Published Jan 26, 2023. Updated May 5, 2023.
To quote Michael Arkfeld, a leading author in eDiscovery, "approximately 80-98% of initial data collected for review will be eliminated," and resources spent on it will ultimately go to waste. Indeed, over-collection of data is a common reason for excessive review costs. And yet, despite this tendency to over-collect, we typically miss key evidence that lies outside the scope of our eDiscovery search parameters or custodian list.
The Old eDiscovery Search Paradigm
The reason for the above issues can be found in today’s archaic eDiscovery process, designed around yesterday’s technology which still persists despite modern advancements.
eDiscovery search technology has traditionally been limited by its inability to search large amounts of data, and its inability to navigate complex searches. As the scale and complexity increase, time becomes a prohibitive factor. To combat this, we’ve typically simplified our searches, resulting in excessive volumes of data, of which a high percentage is irrelevant. We then throw this data into a review platform and hand it off to legal counsel for review, which of course comes at a premium cost.
In this approach, we’ve accepted that our initial collection is mostly an administrative process, and that the real analysis and brainpower should be put later in the EDRM. However, the downfall is that this initial collection has actually become the limiting factor in the entire eDiscovery process, simultaneously flooding us with irrelevant data while bottlenecking real evidence.
Prioritizing the Early Stages
A better approach that companies are now using is to leverage the initial search to gain an early advantage in the case. In recent years, tools have been developed that are designed to search across massive volumes of data and pinpoint relevant evidence while cutting down irrelevant data. By performing faster initial searches, companies have been able to get more insight early, and go through more iterations of searches to get a better picture of the case. To illustrate the significance of a fast search, consider what would happen if a Google search took several hours, or even days. The concept of changing your search after scanning the initial results would hardly be an option in practical use, and finding answers on the internet would become an entirely more difficult process.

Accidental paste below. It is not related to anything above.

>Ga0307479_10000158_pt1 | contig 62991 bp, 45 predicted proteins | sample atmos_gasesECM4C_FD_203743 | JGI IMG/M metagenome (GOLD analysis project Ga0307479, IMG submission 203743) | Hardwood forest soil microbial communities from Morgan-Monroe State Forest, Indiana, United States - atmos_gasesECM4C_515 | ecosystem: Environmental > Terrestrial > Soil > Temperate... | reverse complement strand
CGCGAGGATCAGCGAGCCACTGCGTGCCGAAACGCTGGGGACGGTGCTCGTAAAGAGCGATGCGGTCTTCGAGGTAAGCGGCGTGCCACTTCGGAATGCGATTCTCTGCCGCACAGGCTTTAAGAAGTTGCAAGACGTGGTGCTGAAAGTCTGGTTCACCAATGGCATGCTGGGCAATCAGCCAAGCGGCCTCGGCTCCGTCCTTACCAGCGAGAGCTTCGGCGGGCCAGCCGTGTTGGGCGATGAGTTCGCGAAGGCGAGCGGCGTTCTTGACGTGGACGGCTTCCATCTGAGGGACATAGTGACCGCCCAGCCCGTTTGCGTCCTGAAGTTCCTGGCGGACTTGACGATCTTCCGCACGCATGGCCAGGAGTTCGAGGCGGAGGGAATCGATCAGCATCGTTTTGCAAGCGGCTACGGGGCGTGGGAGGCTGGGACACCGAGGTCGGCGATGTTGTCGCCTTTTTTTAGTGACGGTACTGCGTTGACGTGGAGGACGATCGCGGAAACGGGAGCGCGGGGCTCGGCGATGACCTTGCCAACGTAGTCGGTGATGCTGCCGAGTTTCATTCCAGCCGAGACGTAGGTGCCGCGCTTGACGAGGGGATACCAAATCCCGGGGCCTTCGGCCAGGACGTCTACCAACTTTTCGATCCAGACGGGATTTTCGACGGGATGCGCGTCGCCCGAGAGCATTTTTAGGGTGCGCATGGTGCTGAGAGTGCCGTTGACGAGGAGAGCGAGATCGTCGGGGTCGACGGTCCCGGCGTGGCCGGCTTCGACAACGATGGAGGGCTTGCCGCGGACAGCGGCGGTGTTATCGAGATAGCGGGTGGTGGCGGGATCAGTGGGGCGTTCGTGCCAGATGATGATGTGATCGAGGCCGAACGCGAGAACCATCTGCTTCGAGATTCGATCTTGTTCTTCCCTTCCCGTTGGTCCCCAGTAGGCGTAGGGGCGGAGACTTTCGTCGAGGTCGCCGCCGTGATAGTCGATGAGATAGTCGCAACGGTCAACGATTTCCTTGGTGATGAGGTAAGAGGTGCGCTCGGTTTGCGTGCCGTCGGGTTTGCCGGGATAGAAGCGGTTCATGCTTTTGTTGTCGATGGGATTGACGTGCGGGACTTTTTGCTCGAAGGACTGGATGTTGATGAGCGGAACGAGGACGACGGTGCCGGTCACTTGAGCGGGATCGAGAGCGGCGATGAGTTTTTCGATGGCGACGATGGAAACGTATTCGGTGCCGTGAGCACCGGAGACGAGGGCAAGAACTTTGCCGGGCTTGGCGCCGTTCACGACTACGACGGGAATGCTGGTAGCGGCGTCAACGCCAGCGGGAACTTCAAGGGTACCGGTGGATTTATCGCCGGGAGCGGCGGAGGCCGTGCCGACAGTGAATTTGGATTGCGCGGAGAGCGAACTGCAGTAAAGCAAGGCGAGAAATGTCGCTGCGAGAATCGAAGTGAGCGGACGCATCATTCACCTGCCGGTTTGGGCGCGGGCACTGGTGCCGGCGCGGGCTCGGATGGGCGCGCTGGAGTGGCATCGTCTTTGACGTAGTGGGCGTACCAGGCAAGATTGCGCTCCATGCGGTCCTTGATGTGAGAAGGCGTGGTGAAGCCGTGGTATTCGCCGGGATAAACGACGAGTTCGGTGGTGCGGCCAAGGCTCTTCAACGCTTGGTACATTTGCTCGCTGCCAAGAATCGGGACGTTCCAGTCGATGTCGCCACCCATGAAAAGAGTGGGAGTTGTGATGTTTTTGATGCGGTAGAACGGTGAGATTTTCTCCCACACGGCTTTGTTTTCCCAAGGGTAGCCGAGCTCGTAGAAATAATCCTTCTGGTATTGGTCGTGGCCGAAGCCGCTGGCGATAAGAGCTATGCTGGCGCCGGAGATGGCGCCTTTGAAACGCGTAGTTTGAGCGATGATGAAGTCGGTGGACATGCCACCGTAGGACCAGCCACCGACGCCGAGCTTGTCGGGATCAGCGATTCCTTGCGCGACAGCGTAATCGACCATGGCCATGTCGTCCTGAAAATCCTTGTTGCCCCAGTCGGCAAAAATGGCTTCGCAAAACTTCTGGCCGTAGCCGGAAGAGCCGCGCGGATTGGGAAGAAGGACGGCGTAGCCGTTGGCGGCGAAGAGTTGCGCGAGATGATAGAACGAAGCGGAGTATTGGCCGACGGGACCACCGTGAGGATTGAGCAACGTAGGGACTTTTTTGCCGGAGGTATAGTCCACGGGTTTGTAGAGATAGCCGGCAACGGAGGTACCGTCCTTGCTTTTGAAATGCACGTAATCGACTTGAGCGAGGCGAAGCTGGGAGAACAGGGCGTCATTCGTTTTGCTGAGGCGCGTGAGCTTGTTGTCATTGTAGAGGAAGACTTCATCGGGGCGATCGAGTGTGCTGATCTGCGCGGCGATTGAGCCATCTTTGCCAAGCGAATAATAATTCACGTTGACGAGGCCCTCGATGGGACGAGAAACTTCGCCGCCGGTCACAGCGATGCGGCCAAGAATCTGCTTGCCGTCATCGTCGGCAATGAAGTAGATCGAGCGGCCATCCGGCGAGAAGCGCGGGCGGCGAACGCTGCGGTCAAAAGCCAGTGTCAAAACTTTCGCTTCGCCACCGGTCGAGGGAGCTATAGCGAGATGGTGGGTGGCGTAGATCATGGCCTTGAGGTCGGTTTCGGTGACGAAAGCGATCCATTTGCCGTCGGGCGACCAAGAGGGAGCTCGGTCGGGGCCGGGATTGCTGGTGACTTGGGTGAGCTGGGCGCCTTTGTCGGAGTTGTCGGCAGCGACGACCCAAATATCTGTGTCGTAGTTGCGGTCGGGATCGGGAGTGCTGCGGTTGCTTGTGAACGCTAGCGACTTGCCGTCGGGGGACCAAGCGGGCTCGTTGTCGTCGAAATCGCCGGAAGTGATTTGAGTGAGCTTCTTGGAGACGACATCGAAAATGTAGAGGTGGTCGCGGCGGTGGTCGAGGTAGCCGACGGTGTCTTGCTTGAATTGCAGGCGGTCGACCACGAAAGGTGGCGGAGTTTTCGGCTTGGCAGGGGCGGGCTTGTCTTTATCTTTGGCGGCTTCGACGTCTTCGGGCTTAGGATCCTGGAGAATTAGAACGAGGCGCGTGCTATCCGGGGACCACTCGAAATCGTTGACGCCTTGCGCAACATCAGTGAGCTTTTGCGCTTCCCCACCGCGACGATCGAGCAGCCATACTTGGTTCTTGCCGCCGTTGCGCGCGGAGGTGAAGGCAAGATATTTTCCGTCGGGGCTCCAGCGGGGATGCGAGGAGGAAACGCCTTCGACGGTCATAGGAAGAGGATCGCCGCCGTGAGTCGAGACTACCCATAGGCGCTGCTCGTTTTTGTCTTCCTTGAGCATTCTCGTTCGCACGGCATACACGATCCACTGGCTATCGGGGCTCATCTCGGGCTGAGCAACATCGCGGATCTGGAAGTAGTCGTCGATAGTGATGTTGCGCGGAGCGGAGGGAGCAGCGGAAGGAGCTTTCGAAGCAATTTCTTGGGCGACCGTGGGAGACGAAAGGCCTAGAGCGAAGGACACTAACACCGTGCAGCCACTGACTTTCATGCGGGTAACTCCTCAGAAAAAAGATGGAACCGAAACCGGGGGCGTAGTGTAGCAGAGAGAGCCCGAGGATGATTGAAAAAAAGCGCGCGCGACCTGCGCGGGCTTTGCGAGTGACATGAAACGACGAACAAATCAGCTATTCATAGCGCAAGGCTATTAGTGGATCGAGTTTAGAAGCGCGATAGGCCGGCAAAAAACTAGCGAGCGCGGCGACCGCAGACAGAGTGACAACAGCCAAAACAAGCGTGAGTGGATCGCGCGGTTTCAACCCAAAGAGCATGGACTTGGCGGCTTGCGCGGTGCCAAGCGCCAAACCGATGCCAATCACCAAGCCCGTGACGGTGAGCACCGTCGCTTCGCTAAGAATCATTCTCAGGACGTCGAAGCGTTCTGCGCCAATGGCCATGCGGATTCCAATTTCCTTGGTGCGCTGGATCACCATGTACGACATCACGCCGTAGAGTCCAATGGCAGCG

Fortunately, in reality, Google search is nearly instant, and therefore we can go through multiple iterations of our search until we get exactly what we want. In eDiscovery, these iterations, alongside the capability to perform highly targeted searches, can enable us to zero in on relevant data. Search becomes an opportunity to explore and follow threads, that may lead to new searches. It is this exploration that leads to discovering the complete context of the case, versus the “dumb” searches that are often used today. In doing so, companies can discover enough about the case to all but bypass traditional eDiscovery review and can often settle on more favorable terms.
Weaponizing eDiscovery Search
In the early stages of eDiscovery, search-term negotiation sets the rules of the “battleground.” However, companies are often handicapped by the limitations of search, without enough information to fully understand the grounds of the negotiation. How can you negotiate without deep insight into the evidence that the proposed search-terms will return?
What we are now seeing, however, is companies starting to come to search-term negotiations armed with much more information, and using it as ammunition. For example, the opposing party may ask for evidence responsive to several, broad searches. Companies using the latest search technology can quickly determine exactly how many documents those searches will return and explore alternative searches. By asserting that the initial search-terms will be overly burdensome, there is an opportunity to propose more favorable and more targeted search perimeters.
It is through the ability to get instant feedback from a search, and go through multiple iterations to refine it, that companies can come to search-term negotiations with a greater advantage than previously possible. Below is a snippet which explains how search term reports can leverage eDiscovery and shape the playing field.
New search technology is empowering legal teams in the early stages of eDiscovery like never before. With 95% of cases settling before trial, innovative companies are shifting their focus to the critical first steps where they can gain a strategic advantage.
Today, it is not in courtrooms where cases are won, but in eDiscovery. So, we are making it easier for innovative enterprises to gain a strategic advantage in cases. If your company seeks to win more cases and settle faster, register for our free webinar on this topic on January 31st.